Distance by J.R. Lara

inside coleman tent

 

From the near distance, if you are lying very close to the ground in the high desert hills, where the soil is hardpan and hollow and unmuted by grasses and moss, the sound of a deer approaching is like a pulse: equal parts soft thudding clod and ground shake. For a moment, you think it might be a heartbeat. You think it might be your own.

The same is true for other senses. In the desert, judgments are sand-slippery. The high, dry, uncluttered air does something strange to the sun; horizons flatten out long, heat shimmers melt together with prairie reeds, and distances skew. Mountain height is a gambler’s guess. There is little telling what is solid and what is just light given an approximation of form; you’ll never know for sure until you approach and find it either there, or not there. Set off for a soft meadowed rise an hour’s walk west and arrive in ten minutes, find nothing but a patch of grass, a beetle, strewn rocks.

Like the angle of the sun on either end of a day, sound too comes long and low in the open desert. I was just waking, still in half-dream when I heard her. Midmorning and the nylon flap over my tent had burned away the last of its dawn dew; cast my blankets in a gentle greyed blur.

In another place or another time, the sound of animal steps approaching my flimsy outback shelter might have alarmed me. They have, as a matter of fact, terrified me. There was a time, a decade earlier, when I lived a summer in a different tent, lashed to an abandoned platform in dense woods a quarter-mile inside the Tongass rainforest. By the standards of northerners, Baranof Island, a muskegged stretch of forest and fjord in Alaska’s mid-southeast archipelago, isn’t particularly remote. But it is remote enough, and the Tongass dense enough, that the bears there are an isolated genetic mystery: an enormous species of towering humped brown sharing more DNA with polar bear than grizzly. And Baranof has one of the highest concentrations of bear, in any shade of brown, anywhere in the world. Encountering one in the wild was the main thing you hoped didn’t happen and knew sometimes did. That summer, footfalls in the early morning forest would catch in my throat and gut, compete with the sound of my heart thudding into my ears, and send me deeper into my sleeping bag, cursing the flimsiness of nylon and my logical mind. What the hell am I doing here don’t panic this thing’s barely capable of keeping out this goddamn rain let alone bears stop panicking.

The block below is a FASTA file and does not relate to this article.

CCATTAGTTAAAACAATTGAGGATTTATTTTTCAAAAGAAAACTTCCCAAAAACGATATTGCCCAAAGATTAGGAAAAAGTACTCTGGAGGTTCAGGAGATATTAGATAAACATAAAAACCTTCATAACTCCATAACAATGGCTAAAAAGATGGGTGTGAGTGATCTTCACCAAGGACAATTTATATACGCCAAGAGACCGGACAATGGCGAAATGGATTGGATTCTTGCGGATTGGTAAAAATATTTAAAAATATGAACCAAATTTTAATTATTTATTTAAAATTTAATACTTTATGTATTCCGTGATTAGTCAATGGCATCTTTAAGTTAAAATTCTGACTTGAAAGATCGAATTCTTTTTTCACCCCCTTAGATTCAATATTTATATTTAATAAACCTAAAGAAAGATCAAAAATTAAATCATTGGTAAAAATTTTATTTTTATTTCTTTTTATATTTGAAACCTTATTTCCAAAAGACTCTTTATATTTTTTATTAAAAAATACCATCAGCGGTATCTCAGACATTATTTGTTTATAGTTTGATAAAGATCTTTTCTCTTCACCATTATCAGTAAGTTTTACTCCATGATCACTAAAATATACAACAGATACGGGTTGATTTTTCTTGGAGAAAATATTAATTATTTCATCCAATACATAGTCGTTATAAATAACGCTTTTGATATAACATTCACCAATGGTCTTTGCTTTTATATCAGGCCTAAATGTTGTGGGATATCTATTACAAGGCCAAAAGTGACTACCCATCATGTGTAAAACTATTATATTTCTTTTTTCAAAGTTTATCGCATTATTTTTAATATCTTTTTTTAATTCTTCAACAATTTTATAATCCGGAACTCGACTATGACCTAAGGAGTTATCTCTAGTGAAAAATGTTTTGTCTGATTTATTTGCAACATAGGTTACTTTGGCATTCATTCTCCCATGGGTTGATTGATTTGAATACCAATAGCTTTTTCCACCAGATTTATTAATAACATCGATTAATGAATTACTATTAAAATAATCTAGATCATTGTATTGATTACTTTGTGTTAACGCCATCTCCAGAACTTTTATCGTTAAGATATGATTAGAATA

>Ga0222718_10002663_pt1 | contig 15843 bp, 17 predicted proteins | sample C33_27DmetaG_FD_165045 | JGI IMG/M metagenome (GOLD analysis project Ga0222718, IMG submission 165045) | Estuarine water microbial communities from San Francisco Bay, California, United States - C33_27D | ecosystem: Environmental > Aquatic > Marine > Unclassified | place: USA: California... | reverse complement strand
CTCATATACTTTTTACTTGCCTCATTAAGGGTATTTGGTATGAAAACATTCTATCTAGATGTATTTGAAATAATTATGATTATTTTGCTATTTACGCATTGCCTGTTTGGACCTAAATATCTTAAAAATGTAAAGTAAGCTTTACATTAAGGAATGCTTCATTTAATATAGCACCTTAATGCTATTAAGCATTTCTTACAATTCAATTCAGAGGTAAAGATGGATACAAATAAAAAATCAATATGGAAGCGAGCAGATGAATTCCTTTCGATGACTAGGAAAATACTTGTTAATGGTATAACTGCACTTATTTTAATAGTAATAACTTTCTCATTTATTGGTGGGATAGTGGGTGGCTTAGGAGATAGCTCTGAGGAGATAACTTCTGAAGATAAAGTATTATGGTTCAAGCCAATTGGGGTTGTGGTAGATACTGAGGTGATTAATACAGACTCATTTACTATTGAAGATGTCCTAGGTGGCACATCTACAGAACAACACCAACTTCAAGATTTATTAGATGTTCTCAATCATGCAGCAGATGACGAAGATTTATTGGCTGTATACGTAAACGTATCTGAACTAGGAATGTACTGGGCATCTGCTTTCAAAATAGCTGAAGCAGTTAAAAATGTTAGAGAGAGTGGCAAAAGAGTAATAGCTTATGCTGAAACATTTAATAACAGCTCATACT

But the high desert prairie of eastern Washington holds another sort of wilderness altogether; and it is, on the whole, a gentler one. It didn’t occur to me to worry. Besides, I was hardly alone. My camp-mates, the whole group of them, had gone downvalley early and now one or another had hiked back up to tease me for sleeping in, to rattle and lurk around my tent. I was sure of it. Heartbeat, then steps, clearly steps now, and close. Something nudged the low nylon over my head. A prank.

Then, outside the front opening, from under a hem of rainfly, like high heels poking from beneath dresses in a closet, hooves. I pushed the nylon aside and there stood a mule deer.

She ignored me. She had bee-lined for my tent, mashed her head against the sidewall, and waited for me to open the door, but she didn’t acknowledge me. And deer, in general, don’t. They don’t look you in the eye. If they stay in your company at all, they’ll direct their ruminant gaze just off the bow of you, at some distant, more fascinating point beyond the horizon of your shoulder.

I reached up, not sure what my hand was planning to do until it was resting against her side neck. Firmly, confidently, I told myself. Like touching a horse. Do deer bite? She stayed where she was. She didn’t bite or even move. Sniffed the air. Flicked ears forward and back. She was unfazed. Have you ever scratched a deer’s ear? They are so much bigger than you would think: longer, pointier, heftier than seems reasonable. They are gigantic rabbit ears, magnified, weighty, and coarse-haired.

She seemed in no hurry, so I supposed I wasn’t either. And there we stayed for the last of the long morning: her standing, me sitting at her front feet, scratching her jackrabbit ears as we both gazed a deer-stare across the waking hills. Maybe she was, like me, calculating tricks of light: listening for what in the wide out-there might be solid, might be real. Maybe she was judging distances.

j.r. laraJ.R. Lara is an MFA candidate at Western Washington University. Her work has appeared in the Eastern Iowa Review and Psaltery & Lyre.

 

 

 

 

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